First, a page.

Part of stool for seal hunting (?) or heard board of umiaq frame (?)
When thinking about the Arctic, a vast treeless region for the greater part, wood might not be the first thing that comes mind. Yet, driftwood is an extremely important material for Inuit. They would obtain the wood from forested up-river inland areas or via sea currents. It is not uncommon to find Siberian trees reaching Alaskan shores or to find Alaskan mainland trees reaching the islands. 
This weathered and cracked triangular carved driftwood, with one corner and part of the side broken off, has a number of drilled holes. The larger of the three corner holes still has thread and wood inside that would have belonged to whatever was attached to this object.
Whilst this object is very rare, there are some indications that this carefully carved driftwood might have been used as a stool for seal hunting on ice  or a head board of an umiaq.  Inupiaq made stools for when they were watching a seal breathing hole for sometimes hours. The hunter would sit or stand on the stool and ward off the cold underground of the ice. Stools for seal hunting were made from dry driftwood which is particularly lightweight. This particular carved driftwood, however, differs from the conventional design of sealing stools as the corners do not have holes where carved driftwood legs can be fitted.  Carved driftwood has also been incorporated into umiaq frames. A suspension of the Inupiat umiaq’s bow was particularly well-decorated with a whale figure carved into the design as hunting charm and guardian of the whaling crew.  Both the head board and the bow suspension, however, do not have three holes in the corner nor at the centre as this piece does.
Whatever the purpose, we can ascertain that it was part of a larger object that was attached to the carving with wooden (?) pegs and skin rope. We can also contemplate about the importance of driftwood in Inuit lives with this piece being highly valued. More research could provide answers of the age of the wood as well as confirm what wood it is. This also might provide more clues about where this object was made and for what purpose.
Peter Loovers, February 2022
 Claire Alix has written extensively on driftwood, she mentions that the “Yukon River drainage … is the largest wood-producing basin (c.f. Giddings 1941)”, Claire Alix, Using wood on King Island, Alaska, Études/Inuit/Studies, 36(2012), pp. 89-112 (p.94).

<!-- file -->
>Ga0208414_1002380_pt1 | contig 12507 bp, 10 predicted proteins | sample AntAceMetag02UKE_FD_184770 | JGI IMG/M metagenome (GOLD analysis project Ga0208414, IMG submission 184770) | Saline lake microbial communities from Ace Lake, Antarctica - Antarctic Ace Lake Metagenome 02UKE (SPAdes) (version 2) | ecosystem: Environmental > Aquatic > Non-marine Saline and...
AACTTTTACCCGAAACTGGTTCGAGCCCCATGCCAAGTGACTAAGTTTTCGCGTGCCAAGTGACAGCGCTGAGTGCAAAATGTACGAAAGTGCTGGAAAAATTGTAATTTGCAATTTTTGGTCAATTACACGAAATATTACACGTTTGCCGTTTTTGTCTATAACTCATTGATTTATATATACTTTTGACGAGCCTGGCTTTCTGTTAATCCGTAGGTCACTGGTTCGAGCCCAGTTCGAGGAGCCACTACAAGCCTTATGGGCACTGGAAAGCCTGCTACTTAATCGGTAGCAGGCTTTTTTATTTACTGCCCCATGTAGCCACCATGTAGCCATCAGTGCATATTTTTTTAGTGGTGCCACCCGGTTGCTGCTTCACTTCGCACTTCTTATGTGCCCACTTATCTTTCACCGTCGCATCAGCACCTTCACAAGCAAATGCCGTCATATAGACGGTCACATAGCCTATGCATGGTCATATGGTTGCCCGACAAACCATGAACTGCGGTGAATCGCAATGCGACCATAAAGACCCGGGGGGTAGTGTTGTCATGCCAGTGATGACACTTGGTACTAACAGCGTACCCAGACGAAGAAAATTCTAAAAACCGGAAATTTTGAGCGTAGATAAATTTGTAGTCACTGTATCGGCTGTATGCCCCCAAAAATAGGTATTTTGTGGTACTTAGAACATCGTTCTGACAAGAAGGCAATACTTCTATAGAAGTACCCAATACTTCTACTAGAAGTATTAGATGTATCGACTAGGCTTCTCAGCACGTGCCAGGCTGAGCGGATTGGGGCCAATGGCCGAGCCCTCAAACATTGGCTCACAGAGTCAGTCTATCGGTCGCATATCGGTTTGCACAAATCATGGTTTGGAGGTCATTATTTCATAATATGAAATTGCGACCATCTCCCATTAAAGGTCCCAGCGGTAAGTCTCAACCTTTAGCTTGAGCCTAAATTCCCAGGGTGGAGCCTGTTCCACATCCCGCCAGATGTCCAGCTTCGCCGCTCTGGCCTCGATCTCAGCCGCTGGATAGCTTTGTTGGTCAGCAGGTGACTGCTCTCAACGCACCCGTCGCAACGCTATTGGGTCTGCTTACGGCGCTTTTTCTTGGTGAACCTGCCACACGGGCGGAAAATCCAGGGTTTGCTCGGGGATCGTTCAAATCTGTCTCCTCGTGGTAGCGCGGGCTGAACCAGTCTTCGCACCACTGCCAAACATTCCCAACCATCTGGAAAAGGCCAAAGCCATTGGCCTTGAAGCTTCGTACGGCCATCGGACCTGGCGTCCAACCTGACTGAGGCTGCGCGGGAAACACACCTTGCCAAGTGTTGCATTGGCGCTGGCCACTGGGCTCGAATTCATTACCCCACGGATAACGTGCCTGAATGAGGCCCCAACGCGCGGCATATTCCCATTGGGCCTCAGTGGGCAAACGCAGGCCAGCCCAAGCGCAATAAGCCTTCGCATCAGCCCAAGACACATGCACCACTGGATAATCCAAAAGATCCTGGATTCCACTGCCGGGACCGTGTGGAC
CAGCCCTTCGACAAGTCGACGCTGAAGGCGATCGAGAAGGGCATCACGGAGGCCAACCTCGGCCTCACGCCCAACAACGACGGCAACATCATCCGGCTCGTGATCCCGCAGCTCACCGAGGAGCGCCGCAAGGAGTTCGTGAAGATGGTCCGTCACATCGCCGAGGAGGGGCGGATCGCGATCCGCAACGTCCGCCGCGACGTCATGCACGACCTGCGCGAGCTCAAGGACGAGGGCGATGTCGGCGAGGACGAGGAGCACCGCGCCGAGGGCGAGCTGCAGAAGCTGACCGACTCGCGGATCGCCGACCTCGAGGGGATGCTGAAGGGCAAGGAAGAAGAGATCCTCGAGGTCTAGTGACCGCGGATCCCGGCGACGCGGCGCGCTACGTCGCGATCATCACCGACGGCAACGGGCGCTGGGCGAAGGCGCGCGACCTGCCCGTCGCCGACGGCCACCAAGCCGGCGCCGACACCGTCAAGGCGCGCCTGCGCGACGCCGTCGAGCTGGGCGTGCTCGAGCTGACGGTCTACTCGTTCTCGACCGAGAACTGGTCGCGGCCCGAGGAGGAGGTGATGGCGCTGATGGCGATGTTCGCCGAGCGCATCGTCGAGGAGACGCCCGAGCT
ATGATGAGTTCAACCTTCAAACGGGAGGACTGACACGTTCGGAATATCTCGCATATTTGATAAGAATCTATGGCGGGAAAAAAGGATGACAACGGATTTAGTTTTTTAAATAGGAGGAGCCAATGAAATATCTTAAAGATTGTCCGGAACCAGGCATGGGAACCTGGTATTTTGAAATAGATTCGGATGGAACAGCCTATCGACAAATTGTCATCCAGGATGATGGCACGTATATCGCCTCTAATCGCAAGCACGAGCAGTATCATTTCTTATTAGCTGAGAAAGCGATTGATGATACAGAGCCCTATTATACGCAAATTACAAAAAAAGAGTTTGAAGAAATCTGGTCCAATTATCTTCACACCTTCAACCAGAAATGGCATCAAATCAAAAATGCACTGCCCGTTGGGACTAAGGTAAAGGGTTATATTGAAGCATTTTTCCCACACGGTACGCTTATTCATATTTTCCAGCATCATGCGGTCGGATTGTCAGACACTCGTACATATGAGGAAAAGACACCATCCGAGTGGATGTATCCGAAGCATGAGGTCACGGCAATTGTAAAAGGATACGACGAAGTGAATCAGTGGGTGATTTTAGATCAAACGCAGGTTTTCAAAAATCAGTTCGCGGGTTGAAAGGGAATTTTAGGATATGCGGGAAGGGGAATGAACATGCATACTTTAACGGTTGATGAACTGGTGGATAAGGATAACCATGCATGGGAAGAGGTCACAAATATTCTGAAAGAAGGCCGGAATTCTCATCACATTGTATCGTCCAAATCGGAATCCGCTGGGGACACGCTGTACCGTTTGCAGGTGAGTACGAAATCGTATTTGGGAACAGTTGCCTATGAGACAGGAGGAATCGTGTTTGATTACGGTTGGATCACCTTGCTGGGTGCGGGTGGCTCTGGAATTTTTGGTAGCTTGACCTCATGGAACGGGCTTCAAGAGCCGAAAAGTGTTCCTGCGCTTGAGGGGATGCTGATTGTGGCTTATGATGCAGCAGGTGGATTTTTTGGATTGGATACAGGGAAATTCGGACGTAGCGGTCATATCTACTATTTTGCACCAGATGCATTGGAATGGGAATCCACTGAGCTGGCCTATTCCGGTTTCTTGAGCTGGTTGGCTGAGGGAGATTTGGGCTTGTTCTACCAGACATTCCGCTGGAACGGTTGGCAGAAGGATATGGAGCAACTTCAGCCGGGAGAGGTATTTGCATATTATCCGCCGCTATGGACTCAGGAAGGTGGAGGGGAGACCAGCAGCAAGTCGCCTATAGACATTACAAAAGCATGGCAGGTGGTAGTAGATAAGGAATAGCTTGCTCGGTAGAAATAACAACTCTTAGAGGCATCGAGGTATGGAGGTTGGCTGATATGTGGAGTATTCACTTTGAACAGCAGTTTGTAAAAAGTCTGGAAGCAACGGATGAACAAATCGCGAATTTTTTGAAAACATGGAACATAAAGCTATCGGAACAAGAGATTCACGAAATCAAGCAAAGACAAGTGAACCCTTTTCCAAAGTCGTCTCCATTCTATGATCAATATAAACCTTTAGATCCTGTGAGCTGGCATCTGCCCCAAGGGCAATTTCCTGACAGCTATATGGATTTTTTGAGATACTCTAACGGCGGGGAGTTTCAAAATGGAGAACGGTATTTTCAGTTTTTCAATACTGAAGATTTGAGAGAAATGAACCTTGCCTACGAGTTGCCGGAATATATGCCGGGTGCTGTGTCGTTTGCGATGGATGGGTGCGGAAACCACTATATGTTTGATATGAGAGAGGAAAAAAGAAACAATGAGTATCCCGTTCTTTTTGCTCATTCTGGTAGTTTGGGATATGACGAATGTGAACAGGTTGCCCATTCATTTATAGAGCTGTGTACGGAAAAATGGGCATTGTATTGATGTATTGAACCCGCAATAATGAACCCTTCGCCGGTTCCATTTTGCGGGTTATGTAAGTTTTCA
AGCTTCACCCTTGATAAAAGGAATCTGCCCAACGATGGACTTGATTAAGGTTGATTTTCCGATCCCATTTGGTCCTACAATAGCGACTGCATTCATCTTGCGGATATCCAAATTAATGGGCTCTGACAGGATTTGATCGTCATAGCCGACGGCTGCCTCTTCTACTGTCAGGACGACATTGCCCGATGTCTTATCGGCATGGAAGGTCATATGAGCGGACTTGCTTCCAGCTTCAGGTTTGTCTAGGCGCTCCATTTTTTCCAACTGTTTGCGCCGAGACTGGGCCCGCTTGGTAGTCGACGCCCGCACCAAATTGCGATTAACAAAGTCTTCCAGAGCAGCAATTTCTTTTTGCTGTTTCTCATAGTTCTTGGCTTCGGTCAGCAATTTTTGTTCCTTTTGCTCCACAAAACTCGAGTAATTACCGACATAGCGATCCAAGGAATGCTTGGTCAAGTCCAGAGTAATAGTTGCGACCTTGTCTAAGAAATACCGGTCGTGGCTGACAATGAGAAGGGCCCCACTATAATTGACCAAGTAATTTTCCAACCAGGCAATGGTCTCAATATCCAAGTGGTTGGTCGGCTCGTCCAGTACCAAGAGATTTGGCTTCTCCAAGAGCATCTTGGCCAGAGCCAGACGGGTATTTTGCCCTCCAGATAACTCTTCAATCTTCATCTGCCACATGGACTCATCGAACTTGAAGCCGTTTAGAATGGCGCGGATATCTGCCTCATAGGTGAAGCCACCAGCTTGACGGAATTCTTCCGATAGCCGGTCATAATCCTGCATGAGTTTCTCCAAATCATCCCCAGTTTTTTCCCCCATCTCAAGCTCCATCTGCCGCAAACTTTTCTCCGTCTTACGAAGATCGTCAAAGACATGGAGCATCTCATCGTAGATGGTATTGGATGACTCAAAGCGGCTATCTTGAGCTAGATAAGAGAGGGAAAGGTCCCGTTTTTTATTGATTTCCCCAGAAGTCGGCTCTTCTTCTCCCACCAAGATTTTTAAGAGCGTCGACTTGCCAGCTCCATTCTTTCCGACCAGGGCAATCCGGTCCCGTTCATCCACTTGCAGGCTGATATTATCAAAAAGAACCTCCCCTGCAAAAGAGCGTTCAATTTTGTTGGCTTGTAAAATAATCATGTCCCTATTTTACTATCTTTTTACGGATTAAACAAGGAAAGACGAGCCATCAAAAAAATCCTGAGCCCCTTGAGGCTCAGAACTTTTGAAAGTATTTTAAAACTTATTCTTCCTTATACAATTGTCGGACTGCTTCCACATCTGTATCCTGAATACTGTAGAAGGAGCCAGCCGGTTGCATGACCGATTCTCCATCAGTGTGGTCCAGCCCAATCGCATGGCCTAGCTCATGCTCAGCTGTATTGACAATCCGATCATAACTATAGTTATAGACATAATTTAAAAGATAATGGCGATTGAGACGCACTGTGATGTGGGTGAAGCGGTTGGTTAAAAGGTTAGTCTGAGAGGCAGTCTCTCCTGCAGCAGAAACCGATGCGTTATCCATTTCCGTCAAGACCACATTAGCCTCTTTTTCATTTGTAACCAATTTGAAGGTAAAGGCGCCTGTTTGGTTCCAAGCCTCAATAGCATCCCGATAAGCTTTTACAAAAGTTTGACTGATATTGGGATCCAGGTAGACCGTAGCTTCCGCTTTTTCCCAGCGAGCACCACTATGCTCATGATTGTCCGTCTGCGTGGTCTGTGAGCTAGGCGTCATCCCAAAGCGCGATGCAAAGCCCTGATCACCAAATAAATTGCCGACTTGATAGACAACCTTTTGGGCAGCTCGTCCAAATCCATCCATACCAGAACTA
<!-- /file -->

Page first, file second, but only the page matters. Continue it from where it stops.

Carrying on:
Murdoch, John. 1892. Ethnological Results of the Point Barrow Expedition. In Ninth Annual Report of the Bureau of Ethnology to the Secretary of the Smithsonian Institution 1887-’88. Powell, John W. (Ed.). Pp. 1-441 Washington D.C.: Government Printing Office. P. 255
 There has been a somewhat similar carved triangular piece of driftwood found in Mound H(ouse) from the Birnirk site. In Evguenia V. Anitchenko. Open Passage: Ethno-Archaeology of Skin Boats and Indigenous Maritime Mobility of North-American Arctic. PhD thesis. Southampton: University of Southampton, 2016. P. 431, fig. 79.
 John Murdoch, ‘Ethnological Results of the Point Barrow Expedition’. In Ninth Annual Report of the Bureau of Ethnology to the Secretary of the Smithsonian Institution 1887-’88, ed. by John W. Powell, (Washington D.C.: Government Printing Office, 1892), (Pp. 1-441) p. 255-6.
 Jean-Loup Rousselot, William W. Fitzhugh and Aron L. Crowell, in Maritime Economies of the North Pacific Rim. In Crossroads of Continents: Cultures of Siberia and Alaska, ed. by William W. Fitzhugh and Aron L. Crowell, (Washington, D.C.: Smithsonian Institution Press, 1988). (Pp. 151-171), p. 168, fig. 215
Purchased by the Sainsbury Centre, University of East Anglia from Arbutus Limited on the advice of Robert Sainsbury in 1980 out of income from the Sainsbury Purchasing Fund.
Not on display
Title/Description: Part of stool for seal hunting (?) or heard board of umiaq frame (?)
Object Type: Fragment
Technique: Carving, Drilling
Measurements: h. 406 x w. 180 x d. 20 mm
Accession Number: 740
Historic Period: Before 1979
Cultural Group: Iñupiat or Inuit
Credit Line: Purchased with support from Robert and Lisa Sainsbury, 1980